The Child in Mind: A Child Protection Handbook

By Judy Barker; Deborah T. Hodes | Go to book overview

13

Records

PROFESSIONAL ACCOUNTABILITY is made formal and explicit through the accurate recording of information. This is an essential prerequisite for effective communication and as such plays a crucial part in safeguarding children.


BASIC PRINCIPLES

Written communication in the form of good record keeping and effective verbal communication go hand in hand. Good documentation can shape the view of a case, clarify objectives, stimulate further action and in this way form the basis for sound professional decision-making. Where there is concern about the safety and welfare of a child, ensure that this is accurately reflected in the child's records. Include a precise and detailed account of the event/contact, the decision reached and any action plan and/or referral. Include discussions with other professionals. Distinguish between what is observation, suspicion and opinion.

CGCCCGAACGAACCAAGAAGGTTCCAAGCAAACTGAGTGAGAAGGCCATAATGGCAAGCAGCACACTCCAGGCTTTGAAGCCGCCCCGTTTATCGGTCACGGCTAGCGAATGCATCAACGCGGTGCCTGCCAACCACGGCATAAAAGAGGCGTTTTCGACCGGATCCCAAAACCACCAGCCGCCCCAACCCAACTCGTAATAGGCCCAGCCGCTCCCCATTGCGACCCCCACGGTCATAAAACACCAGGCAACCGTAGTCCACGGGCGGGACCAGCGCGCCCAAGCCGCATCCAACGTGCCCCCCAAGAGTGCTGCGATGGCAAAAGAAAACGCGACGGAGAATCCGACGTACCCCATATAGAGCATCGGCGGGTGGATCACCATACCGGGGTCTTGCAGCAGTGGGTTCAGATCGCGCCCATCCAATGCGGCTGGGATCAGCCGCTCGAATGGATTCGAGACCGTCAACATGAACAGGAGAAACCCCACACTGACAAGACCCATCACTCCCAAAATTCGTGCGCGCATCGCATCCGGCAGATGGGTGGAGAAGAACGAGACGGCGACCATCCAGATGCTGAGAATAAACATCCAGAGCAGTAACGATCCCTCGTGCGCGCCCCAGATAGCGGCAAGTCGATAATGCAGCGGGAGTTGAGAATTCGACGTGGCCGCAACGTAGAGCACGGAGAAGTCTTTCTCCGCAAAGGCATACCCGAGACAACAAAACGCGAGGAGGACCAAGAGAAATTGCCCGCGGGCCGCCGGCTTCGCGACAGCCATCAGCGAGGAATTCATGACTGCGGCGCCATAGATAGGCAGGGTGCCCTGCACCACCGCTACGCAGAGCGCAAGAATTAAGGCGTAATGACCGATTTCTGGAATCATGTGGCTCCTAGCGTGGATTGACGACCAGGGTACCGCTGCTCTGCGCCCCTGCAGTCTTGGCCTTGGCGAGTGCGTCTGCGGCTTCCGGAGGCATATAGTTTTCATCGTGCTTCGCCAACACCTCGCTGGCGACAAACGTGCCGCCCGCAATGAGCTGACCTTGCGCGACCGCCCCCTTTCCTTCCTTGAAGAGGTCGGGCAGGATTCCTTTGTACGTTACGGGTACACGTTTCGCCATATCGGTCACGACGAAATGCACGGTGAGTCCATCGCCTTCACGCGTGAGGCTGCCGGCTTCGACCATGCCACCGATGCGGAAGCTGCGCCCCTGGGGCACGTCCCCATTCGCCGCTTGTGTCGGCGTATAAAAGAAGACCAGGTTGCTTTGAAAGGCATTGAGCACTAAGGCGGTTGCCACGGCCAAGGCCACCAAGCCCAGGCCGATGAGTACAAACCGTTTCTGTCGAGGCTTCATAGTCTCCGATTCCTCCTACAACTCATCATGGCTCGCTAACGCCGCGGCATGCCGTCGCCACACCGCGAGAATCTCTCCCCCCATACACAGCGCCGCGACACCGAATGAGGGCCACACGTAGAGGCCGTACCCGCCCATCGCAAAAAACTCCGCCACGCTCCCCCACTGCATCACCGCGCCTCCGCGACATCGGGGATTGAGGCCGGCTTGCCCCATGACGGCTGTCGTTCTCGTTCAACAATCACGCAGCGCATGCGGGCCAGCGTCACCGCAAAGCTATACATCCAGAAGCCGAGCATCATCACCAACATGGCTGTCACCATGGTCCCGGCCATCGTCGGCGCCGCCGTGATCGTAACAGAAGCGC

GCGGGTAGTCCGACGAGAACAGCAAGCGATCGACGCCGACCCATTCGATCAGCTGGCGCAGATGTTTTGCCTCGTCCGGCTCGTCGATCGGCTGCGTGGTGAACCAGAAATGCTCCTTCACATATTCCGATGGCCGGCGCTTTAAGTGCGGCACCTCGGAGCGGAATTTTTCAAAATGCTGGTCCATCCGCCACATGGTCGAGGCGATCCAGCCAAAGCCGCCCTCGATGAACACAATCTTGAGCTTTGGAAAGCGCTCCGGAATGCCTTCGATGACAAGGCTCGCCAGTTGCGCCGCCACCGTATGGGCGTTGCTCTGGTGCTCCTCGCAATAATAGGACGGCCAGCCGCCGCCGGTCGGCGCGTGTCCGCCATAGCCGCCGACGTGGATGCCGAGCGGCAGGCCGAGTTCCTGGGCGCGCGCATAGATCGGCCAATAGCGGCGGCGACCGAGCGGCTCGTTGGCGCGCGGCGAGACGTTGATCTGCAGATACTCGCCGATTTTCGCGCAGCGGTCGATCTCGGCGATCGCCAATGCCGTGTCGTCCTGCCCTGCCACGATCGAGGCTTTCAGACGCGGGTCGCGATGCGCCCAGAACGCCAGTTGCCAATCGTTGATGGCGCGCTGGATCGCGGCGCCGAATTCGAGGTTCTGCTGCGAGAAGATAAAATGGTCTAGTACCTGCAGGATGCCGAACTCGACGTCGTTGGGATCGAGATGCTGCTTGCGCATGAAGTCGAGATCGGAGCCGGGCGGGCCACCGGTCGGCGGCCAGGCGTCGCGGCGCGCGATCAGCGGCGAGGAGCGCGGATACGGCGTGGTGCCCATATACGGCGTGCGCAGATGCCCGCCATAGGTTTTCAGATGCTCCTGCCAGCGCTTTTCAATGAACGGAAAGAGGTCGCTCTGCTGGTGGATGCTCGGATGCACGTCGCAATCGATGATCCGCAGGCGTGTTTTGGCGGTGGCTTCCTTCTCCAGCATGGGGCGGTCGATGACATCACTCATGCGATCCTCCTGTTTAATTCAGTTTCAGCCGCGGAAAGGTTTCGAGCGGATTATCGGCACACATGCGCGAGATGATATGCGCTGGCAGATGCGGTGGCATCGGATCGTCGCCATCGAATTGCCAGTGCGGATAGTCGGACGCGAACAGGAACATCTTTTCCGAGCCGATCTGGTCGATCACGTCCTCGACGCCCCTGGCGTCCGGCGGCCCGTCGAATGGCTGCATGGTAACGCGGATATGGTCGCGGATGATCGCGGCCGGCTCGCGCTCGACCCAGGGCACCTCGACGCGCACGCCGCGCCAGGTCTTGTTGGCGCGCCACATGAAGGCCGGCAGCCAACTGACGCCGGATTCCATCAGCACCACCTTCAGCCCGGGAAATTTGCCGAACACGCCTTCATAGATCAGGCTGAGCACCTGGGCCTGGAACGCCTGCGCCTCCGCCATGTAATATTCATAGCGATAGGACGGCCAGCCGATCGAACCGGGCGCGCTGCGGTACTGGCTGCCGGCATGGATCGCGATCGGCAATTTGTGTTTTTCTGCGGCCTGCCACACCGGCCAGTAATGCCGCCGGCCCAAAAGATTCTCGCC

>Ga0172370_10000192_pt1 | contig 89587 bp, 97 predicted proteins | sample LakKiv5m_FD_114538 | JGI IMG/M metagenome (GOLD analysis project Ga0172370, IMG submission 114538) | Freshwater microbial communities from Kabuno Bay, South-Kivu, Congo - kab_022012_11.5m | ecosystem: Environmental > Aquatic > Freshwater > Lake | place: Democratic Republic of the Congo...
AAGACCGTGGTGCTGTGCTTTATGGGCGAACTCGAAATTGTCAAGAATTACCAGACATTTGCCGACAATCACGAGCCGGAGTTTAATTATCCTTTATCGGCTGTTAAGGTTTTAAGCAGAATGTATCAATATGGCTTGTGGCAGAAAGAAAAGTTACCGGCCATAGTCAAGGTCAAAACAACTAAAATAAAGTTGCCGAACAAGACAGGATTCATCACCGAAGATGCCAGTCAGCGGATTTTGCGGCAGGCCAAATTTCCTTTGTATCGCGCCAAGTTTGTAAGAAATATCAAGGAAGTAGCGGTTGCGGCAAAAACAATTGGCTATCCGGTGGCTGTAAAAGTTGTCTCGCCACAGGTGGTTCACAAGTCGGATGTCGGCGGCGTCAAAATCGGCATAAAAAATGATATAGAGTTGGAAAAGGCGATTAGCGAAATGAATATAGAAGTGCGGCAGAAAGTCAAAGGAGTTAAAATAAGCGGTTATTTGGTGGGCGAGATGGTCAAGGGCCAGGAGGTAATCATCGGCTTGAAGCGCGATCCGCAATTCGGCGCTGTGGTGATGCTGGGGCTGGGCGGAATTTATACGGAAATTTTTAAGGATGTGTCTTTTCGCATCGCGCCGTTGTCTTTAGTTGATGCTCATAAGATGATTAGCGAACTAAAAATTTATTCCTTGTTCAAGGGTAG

The record should be contemporaneous with the contact or otherwise written within 24 hours of it. In all cases note the date and place of contact and remember to sign it. Check that the current and previous names of the child, the address, date of birth, GP and current day care/nursery/school are recorded. Include the names of all adults who have parental responsibility and/or who live with the child; concerns about any of this information should trigger further enquiries.

The record should be legible, continuous and clear; the information systematically stored and easy to access. It is for other professionals to read as well; they should be able to find historical information easily

-78-

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